Encourage Self-Care: Self-care is an important aspect of managing the stress of returning to work. Don’t expect your employees to know when to take time for themselves. Dr. Benders-Handi suggests that the bosses need to encourage their staff to practice self-care. “It’s easy for people to feel bogged down in the middle of the workday and forget to leave their desk for some fresh air. Remind employees to take time for themselves, even if it’s just for five minutes per day. Activities like exercise, meditation, or going for a walk around the block will reduce stress levels significantly,” she says.

Be Flexible: Having all your employees back in the office for a traditional 5-day, 40-hour workweek might not be the ideal situation for all. Experts say the more flexible companies by perhaps offering a hybrid option (i.e., three days at home, two days in the office) can be, the happier their employees will feel. BetterUp suggests trying staggered schedules and test runs of returning to the office.

Tips for Employees

Get Informed: A contributing factor to the return-to-the-workplace stress is the fear of the sixth wave of COVID-19 with the new BA.2 subvariant. The more informed you are about how your employee will keep you and your workplace safe, the less stress you may have over it. Ask your manager what their COVID safety protocols will be, how far away will your desk be from others, are masks required, will there be testing available, and, really, any other concern you have.

Plan Ahead: Being as prepared as possible for your new schedule and environment can help ease the stress as well. Experts suggest driving your work route to see if the commute time has changed, revisiting your work wardrobe or if you can afford it, treating yourself to some new work clothes, and meal prepping for lunches to bring to the office.

Remember HALT: This is an oldie, but a goodie. Halt stands for Hungry, Angry, Lonely, Tired. “When stress takes hold, stop, and ask yourself if you are hungry, angry, lonely, or tired. When stress overtakes you and pulls you out of your job, this alert signal can bring you back into balance. If one or a combination of the four states is present, slow down, take a few breaths, and chill. If you’re hungry, take the time to eat. When you’re angry, address it healthily. If you’re lonely, reach out to someone you trust. And if you’re tired, rest,” writes Bryan Robinson, Ph.D., in Forbes.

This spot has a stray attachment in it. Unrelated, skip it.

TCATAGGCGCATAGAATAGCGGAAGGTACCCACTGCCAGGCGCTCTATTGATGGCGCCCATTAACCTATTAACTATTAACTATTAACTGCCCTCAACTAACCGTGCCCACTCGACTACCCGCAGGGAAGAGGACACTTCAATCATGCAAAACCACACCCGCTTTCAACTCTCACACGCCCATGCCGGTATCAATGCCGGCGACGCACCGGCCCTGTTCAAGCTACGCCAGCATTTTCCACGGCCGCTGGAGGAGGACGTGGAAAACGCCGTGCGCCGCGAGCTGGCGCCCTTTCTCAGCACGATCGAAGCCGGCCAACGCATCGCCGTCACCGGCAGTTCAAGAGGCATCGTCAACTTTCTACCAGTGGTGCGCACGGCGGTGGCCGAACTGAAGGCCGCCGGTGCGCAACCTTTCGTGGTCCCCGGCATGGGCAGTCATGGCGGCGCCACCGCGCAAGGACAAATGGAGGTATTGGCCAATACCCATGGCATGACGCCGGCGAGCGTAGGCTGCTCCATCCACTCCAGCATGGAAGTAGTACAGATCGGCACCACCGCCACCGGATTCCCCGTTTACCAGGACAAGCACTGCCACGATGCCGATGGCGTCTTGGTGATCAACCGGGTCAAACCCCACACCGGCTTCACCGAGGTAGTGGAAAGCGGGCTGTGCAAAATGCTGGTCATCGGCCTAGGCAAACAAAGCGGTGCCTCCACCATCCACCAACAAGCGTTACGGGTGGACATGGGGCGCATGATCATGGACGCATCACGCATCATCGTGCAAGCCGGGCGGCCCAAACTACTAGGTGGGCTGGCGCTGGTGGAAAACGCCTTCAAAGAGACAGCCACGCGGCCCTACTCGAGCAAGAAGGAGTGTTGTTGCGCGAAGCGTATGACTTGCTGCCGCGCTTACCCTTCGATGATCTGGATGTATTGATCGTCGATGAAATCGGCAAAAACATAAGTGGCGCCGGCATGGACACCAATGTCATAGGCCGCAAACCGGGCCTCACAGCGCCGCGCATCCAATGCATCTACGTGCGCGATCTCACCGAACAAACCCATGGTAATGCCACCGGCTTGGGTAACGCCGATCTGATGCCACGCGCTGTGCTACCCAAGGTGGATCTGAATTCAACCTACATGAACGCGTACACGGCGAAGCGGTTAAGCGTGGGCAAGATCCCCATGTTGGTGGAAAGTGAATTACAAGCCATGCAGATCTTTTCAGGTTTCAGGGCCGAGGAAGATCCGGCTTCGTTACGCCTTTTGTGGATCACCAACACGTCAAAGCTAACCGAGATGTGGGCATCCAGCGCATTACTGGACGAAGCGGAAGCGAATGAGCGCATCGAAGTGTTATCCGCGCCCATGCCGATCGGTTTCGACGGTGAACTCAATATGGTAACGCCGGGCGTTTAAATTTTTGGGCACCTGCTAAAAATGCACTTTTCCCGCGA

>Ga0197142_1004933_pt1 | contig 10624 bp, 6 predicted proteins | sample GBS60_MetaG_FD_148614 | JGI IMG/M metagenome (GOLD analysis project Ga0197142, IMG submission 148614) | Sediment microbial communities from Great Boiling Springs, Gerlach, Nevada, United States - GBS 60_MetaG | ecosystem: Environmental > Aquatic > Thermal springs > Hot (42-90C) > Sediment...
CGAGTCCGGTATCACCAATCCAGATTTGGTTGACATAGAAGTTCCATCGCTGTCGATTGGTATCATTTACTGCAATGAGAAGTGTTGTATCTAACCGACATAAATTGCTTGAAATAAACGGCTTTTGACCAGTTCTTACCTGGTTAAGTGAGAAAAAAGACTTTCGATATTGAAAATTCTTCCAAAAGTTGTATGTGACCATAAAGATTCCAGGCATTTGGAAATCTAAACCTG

Practice Self-Care: There are many ways to practice self-care at the office, without it taking up too much time or even being noticed by co-workers. You can go to the restroom and practice a five-minute meditation, go for a walk, enjoy a soothing cup of herbal tea by yourself, grab an empty office and do a few yoga stretches, or listen to relaxing music while you work. Even just focusing on your breath can help. “Controlling breathing and breathwork exercises can offer an immediate lessening of anxiety and a sense of empowerment,” says Castel Santana, MD, in Entrepreneur magazine.

Declutter, Organize, & Beautify: Sometimes the key to a stress-free day at work is as simple as having an enjoyable workspace. You don’t need a corner office with a view for this. You can achieve little bits of joy right there in your cubicle, and it usually starts with decluttering and organizing your workstation. Studies show that clutter and disorganization can lead to increased stress and anxiety, and decreased productivity.